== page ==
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  •  Academic Performance Enhancement

    Monday, Dec. 2, 2013

     

    Frank and Bobby are freshmen at a university on the semester system. They meet at orientation and bond over their major, Economics, and their hobby of playing sports. They decide to request one another as roommates, and both enroll in the same mathematics class: calculus for business majors.
     
    The two get off to a bad start academically. They are experiencing the freedom of living on their own for the first time. No parents are around to make sure they are keeping up with their homework assignments or readings. In fact, since Frank and Bobby are both in the same math class, they often take turns going to class. It starts off with the boys alternating going to class, but eventually turns into both boys often skipping.
     
    One evening, midway through the semester, Frank and Bobby run into a classmate who informs them they have a midterm the next morning. They successfully get her class notes, however they soon realize they don’t have enough time to study unless they pull an all-nighter.
     
    Bobby doesn’t believe he can stay up all night and still perform well on the test the next morning.  He decides that it’s in his best interest to create a cheat sheet and plug equations into his calculator. He
     
    Frank is against cheating. He calls out Bobby, saying that this is unethical. Instead, he buys two Adderall pills from a student in their dorm who has ADD. He has heard that taking Adderall helps you stay awake and focus.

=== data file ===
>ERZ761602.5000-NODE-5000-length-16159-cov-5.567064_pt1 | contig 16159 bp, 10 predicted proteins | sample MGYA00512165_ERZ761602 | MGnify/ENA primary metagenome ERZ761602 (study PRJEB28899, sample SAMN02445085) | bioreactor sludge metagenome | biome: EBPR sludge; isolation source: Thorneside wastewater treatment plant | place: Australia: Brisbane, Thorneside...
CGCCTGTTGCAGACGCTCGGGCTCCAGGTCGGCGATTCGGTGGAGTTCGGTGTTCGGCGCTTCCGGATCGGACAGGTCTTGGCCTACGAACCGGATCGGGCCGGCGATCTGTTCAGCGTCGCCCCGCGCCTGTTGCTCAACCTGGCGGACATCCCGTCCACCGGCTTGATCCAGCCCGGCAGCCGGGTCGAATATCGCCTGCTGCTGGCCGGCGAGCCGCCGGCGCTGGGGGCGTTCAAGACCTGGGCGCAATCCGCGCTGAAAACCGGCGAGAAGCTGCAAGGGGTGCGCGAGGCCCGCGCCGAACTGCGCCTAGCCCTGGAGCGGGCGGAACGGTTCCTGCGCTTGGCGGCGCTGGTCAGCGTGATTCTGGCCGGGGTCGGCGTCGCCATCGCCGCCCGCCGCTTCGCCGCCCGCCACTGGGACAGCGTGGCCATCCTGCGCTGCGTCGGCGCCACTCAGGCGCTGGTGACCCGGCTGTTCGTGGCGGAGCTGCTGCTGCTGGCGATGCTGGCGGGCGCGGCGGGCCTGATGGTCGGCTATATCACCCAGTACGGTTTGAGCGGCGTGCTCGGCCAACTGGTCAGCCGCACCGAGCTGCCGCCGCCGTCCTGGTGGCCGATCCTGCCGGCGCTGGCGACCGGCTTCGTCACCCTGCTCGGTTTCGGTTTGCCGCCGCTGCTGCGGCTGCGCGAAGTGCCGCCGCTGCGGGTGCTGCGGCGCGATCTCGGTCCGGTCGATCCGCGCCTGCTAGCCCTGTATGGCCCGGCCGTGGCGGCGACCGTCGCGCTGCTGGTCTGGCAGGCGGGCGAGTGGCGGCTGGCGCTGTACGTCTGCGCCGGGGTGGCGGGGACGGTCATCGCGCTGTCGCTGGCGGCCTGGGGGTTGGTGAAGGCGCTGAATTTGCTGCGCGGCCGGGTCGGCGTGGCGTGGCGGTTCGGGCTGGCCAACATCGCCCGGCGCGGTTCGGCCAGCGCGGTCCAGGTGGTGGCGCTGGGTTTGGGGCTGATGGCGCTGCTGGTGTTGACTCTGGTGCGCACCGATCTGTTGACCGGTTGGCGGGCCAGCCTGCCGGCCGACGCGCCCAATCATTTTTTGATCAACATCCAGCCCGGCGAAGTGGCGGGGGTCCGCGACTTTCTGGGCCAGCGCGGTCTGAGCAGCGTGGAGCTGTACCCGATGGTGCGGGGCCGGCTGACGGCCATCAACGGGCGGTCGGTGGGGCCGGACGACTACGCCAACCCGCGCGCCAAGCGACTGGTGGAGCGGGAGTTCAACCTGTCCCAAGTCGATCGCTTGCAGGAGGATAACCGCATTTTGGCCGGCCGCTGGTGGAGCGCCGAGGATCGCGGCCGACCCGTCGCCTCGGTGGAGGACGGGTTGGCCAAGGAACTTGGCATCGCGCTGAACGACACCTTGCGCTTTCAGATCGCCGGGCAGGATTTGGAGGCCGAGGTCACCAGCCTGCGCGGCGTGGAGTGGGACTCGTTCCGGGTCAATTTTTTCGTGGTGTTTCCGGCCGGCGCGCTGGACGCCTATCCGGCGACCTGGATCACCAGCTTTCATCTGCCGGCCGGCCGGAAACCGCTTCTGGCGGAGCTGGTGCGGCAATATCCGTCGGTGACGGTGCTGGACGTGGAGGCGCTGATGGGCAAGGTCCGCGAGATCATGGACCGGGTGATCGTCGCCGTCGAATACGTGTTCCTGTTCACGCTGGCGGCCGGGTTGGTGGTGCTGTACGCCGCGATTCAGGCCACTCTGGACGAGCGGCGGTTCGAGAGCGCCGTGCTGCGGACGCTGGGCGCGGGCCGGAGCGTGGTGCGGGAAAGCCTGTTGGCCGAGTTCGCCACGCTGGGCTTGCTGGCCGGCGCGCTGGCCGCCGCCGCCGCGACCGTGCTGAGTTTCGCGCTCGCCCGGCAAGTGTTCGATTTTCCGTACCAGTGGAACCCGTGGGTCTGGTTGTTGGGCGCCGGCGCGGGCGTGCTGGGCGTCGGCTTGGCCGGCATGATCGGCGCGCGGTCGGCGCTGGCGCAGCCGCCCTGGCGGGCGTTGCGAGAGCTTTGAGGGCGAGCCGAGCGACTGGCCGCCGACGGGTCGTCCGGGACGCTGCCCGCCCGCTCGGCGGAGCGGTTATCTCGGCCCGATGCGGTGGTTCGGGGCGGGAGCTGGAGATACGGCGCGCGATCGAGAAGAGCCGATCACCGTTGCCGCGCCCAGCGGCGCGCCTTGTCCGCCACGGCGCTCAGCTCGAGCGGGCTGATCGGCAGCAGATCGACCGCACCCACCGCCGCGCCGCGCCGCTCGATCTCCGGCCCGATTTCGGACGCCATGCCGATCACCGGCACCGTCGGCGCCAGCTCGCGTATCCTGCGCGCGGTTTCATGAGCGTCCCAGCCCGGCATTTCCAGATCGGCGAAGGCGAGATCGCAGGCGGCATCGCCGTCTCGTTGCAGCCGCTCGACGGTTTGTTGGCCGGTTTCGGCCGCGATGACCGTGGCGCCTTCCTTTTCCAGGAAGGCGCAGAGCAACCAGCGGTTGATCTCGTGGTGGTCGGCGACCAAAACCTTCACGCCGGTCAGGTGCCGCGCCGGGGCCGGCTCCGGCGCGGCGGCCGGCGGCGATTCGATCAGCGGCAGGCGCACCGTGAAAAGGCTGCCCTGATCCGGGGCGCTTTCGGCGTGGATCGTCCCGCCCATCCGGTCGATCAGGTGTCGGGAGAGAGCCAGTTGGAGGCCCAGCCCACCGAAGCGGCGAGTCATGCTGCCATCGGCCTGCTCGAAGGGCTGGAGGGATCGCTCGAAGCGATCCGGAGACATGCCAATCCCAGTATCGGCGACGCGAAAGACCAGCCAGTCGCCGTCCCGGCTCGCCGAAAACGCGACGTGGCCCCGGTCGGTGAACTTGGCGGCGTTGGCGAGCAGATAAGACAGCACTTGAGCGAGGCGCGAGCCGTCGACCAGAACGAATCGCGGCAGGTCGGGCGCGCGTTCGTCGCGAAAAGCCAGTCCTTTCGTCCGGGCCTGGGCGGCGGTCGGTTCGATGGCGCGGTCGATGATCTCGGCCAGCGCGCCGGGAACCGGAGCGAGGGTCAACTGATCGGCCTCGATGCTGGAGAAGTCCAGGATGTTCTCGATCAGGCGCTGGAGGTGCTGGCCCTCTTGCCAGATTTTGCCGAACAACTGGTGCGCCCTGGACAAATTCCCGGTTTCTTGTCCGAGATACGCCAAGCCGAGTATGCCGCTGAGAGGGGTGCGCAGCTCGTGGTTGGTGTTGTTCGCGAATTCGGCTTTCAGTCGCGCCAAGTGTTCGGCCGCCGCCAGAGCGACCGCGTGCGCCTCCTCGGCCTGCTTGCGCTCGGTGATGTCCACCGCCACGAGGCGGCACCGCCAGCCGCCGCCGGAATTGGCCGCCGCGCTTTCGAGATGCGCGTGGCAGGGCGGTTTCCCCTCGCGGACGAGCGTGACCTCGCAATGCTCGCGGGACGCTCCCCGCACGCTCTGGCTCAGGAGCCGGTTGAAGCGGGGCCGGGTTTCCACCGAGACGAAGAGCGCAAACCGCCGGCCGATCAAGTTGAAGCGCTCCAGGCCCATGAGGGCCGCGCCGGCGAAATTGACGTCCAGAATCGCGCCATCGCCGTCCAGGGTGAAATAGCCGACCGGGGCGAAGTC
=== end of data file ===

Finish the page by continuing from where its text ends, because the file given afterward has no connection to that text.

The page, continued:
Bobby gets upset when he finds out Frank is taking Adderall to study. Bobby claims that there is no difference between taking a drug that isn’t prescribed to you to help you study and bringing in a cheat sheet. Bobby says they are both forms of cheating. Frank disagrees, claiming that at least he’s going through the process of studying for the midterm.
     
    Do you believe it’s cheating to take an academic performance-enhancing drug that isn’t prescribed to you? If so, is it cheating to the same degree as blatantly bringing a cheat sheet to your midterm? Is relying on academic performance-enhancing drugs to study dangerous in long term?
     
     
    Useful Resources:
     
     
     
     
     
     
    Photo by Life Metal Health under a Creative Commons license.
     
     
    **DISCLAIMER: All characters and scenarios in this post are fictional.**

     

  •  The Dealer in the Next Room

    Monday, Sep. 5, 2011

    Best student comment wins a $50 Amazon Gift Certificate. Responses must be received by midnight September 11, 2011

    Isaac moved off campus his sophomore year into an apartment with his friend Jason. Isaac and Jason met in their dorm during freshman year. Isaac always thought Jason seemed like a really cool guy until he discovered that Jason was into cocaine. Not only was Jason a user; he also distributed cocaine to others on campus. Isaac doesn’t want to rat Jason out because they’re friends, but Isaac doesn’t want to run the risk of being kicked out of his apartment, or worse, going to jail.

    Should Isaac confront Jason and tell him that he knows he has been using and selling cocaine? Should Isaac tell a school counselor? the police?

     Here are some resources you may find useful:

    A Framework for Ethical Decision Making 

    Signs of Drug Use

    College Drug Use 

     

    Photo by International Relations and Security Network available under Attribution- Non Commercial- No Derivs License.